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Drugs Warning for New Silk Road

Georgian security officials fear their country could become a hub for Afghan drug shipments.
By Levan Girsiashvili

A new transport corridor designed to ease transport between Europe and Asia will provide criminals with an easy way of trafficking drugs, Georgian analysts fear.


The route, known as the Transport Corridor Europe-Caucasus-Asia, is a huge European Union-sponsored project that is beginning to come into being after a decade of work. It involves building and refurbishing rail, road and sea connections - and simplifying bureaucracy such as customs along the way - from Europe's North Sea coast to China's Pacific ports.


It is estimated that the 13 participating countries have spent upwards of 700 million euro on the work since 1993.


The scheme should transform the Caucasus and Central Asia from backwaters into important transport hubs, a role they last played in the Middle Ages when traders carried goods overland between China and Europe. For that reason, TRACECA has been called the new Silk Route.


In early September, Germany's Daimler-Chrysler firm dispatched ten trucks carrying 200 tonnes of humanitarian aid to Afghanistan. The consignment arrived safely a month later, after having covered 6,000 kilometres. The convoy was seen as a test of TRACECA's road transport networks.


The German trucks arrived in Tbilisi on September 16, to much official fanfare. President Eduard Shevardnadze made a personal appearance to underline how important TRACECA is to Georgia, and officials described the shipment as a trial run for the project.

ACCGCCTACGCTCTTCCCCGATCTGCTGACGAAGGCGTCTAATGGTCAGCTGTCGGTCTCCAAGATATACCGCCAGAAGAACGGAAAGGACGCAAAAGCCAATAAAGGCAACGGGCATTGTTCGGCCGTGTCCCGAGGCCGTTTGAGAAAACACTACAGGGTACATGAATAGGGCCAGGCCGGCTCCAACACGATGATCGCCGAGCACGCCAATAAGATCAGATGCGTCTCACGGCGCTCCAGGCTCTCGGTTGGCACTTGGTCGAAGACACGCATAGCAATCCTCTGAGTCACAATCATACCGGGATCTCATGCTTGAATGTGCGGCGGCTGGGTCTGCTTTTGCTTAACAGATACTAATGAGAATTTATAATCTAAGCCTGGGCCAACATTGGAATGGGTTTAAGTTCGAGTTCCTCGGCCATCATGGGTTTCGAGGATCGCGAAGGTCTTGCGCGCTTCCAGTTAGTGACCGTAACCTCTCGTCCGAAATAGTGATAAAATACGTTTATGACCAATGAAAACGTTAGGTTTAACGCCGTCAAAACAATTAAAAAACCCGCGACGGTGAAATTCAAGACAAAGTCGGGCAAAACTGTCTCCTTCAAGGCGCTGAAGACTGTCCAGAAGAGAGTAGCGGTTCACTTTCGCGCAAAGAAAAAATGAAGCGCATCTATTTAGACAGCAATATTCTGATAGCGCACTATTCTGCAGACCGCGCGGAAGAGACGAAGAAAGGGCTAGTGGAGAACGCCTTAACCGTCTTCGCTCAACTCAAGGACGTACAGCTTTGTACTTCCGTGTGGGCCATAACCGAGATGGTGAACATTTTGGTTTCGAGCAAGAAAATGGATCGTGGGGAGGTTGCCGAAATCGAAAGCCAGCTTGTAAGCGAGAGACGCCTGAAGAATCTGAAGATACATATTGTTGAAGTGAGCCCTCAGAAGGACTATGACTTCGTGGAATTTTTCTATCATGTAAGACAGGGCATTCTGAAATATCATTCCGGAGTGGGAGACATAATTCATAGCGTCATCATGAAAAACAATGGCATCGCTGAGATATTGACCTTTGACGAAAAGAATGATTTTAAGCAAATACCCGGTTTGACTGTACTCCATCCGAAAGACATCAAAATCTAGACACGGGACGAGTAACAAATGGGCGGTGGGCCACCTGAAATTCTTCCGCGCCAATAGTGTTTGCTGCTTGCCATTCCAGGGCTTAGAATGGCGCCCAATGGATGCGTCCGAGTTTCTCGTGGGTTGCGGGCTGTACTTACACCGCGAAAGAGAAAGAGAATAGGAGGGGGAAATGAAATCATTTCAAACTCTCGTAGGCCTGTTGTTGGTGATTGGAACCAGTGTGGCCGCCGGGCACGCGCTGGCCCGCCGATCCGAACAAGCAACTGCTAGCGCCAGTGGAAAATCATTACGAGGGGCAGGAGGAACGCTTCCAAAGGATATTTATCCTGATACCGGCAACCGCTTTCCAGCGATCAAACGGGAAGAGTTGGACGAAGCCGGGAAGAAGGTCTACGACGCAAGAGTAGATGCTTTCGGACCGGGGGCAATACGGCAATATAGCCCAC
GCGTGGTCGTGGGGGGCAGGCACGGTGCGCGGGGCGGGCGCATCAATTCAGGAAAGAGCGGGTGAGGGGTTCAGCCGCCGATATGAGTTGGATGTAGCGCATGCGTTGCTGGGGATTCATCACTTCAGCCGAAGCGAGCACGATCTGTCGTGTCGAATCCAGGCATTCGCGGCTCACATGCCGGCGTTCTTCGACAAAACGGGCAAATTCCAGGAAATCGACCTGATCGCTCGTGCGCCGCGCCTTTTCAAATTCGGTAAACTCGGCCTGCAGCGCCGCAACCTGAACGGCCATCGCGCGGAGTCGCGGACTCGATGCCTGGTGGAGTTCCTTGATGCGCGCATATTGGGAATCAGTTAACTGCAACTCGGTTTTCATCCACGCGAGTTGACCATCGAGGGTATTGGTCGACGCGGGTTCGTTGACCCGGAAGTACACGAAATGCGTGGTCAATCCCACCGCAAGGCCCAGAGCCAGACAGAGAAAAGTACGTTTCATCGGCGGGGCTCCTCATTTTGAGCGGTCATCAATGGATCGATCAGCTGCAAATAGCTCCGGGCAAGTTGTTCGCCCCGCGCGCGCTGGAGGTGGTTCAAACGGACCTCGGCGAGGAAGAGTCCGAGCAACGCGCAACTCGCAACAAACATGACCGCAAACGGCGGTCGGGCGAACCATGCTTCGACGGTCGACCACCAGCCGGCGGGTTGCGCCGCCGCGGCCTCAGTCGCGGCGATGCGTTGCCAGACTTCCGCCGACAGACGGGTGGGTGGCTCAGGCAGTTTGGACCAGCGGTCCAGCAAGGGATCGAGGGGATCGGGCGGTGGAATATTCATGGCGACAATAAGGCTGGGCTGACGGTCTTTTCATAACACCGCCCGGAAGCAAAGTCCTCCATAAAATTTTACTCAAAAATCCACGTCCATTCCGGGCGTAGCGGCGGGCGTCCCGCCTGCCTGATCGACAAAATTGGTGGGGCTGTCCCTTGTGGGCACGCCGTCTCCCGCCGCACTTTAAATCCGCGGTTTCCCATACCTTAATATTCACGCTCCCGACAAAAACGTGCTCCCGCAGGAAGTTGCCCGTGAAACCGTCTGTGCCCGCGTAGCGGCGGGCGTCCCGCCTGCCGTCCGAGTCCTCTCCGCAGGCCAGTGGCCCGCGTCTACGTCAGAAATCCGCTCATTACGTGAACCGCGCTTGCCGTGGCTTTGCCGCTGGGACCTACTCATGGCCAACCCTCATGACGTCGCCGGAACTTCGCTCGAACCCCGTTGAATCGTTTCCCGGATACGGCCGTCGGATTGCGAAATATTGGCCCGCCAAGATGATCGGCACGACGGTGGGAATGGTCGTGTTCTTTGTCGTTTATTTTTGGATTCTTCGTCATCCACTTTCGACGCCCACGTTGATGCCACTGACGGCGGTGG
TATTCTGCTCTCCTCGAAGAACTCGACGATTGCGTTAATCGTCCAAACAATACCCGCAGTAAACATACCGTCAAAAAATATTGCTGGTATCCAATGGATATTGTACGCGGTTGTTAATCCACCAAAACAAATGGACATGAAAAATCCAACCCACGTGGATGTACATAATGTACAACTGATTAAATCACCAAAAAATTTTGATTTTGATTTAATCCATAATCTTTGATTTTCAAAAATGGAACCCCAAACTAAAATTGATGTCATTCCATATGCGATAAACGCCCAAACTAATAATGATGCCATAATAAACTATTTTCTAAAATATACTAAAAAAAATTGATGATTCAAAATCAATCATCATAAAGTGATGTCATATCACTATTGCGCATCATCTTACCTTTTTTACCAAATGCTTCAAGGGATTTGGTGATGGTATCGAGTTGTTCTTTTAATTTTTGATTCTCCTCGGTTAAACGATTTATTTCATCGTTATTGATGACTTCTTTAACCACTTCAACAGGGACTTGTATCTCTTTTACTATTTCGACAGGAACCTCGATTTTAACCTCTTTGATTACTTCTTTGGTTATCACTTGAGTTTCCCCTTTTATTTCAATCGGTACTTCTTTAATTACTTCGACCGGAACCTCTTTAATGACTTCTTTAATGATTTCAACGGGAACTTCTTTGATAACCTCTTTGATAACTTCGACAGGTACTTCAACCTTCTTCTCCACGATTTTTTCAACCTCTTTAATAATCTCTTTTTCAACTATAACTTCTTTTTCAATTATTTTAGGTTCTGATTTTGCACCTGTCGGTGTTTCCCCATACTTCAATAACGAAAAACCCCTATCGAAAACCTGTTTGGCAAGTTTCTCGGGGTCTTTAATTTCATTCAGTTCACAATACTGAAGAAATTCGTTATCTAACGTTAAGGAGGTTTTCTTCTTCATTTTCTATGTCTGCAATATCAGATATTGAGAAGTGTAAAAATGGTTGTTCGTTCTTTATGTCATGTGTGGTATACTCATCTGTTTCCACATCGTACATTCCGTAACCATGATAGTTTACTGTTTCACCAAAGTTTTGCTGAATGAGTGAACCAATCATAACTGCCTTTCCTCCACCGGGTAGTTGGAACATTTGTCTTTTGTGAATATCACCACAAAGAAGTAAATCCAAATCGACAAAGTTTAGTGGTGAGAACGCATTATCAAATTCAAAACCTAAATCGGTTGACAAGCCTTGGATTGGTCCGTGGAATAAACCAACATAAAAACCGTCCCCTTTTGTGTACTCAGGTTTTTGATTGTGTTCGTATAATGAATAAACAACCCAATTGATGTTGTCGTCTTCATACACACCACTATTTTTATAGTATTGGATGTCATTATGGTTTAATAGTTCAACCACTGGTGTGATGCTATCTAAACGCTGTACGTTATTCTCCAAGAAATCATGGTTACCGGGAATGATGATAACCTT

Transport minister Merab Adeishvili said, "For me it's a certainty that the pilot shipment will be followed by an upturn in cargo flows, and by general economic growth in the Caucasus and the rest of Eurasia."


Alexander Rondeli, head of Georgia's Endowment for Strategic and International Studies, explained that "TRACECA is of particular political and economic importance to Georgia, the Caucasus, and Central Asia. For a young, newly independent state, proximity to an international transportation artery is an additional guarantee of independence".


Yet Georgian officials also recognise that opening up the trade route could have some unpleasant side-effects, such as traffickers using it to speed narcotics to Europe.


"We have to admit TRACECA is an ideal route for drug traffickers," national security ministry spokesman Nika Laliashvili told IWPR.


He said the interlinked transport system could prove more convenient than current routes used by criminals. "Arms trafficking is also a threat, but drugs are a far greater danger," he told IWPR. "This threat cannot be averted without regional coordination."


Laliashvili said his minister, Valeri Khaburdzania, had already discussed the potential threat with his counterparts in Azerbaijan and Iran. "They agreed to respond to the threat proactively," he said. "It's better to spend an extra couple of dollars at points of risk today than to spend thousands in Europe when the dangerous cargo arrives at its destination."


A spokesman for the Georgian intelligence service also voiced concern, "Any transportation corridor is fraught with dangers of this type, and TRACECA is no exception."


National security council member Zaza Sukhishvili played down the threat. "Drug trafficking has continued unabated so far, so the new route probably won't make any difference," he told IWPR.


But independent analysts believe it won't be long before the drug barons identify the TRACECA's advantages, as the shortest and least bureaucratic route to Europe.


"To stem the drug traffic, we need to be able to monitor vehicles at the border, using advanced technology which Georgia does not have," said analyst Alexander Rondeli. "The Georgian state is thoroughly corrupt and economically weak, and is thus in no position to take on international crime rings. To make matters worse, Georgia simply prefers to ignore the threat."


Levan Girsiashvili is a reporter for the 24 Saati newspaper in Tbilisi.


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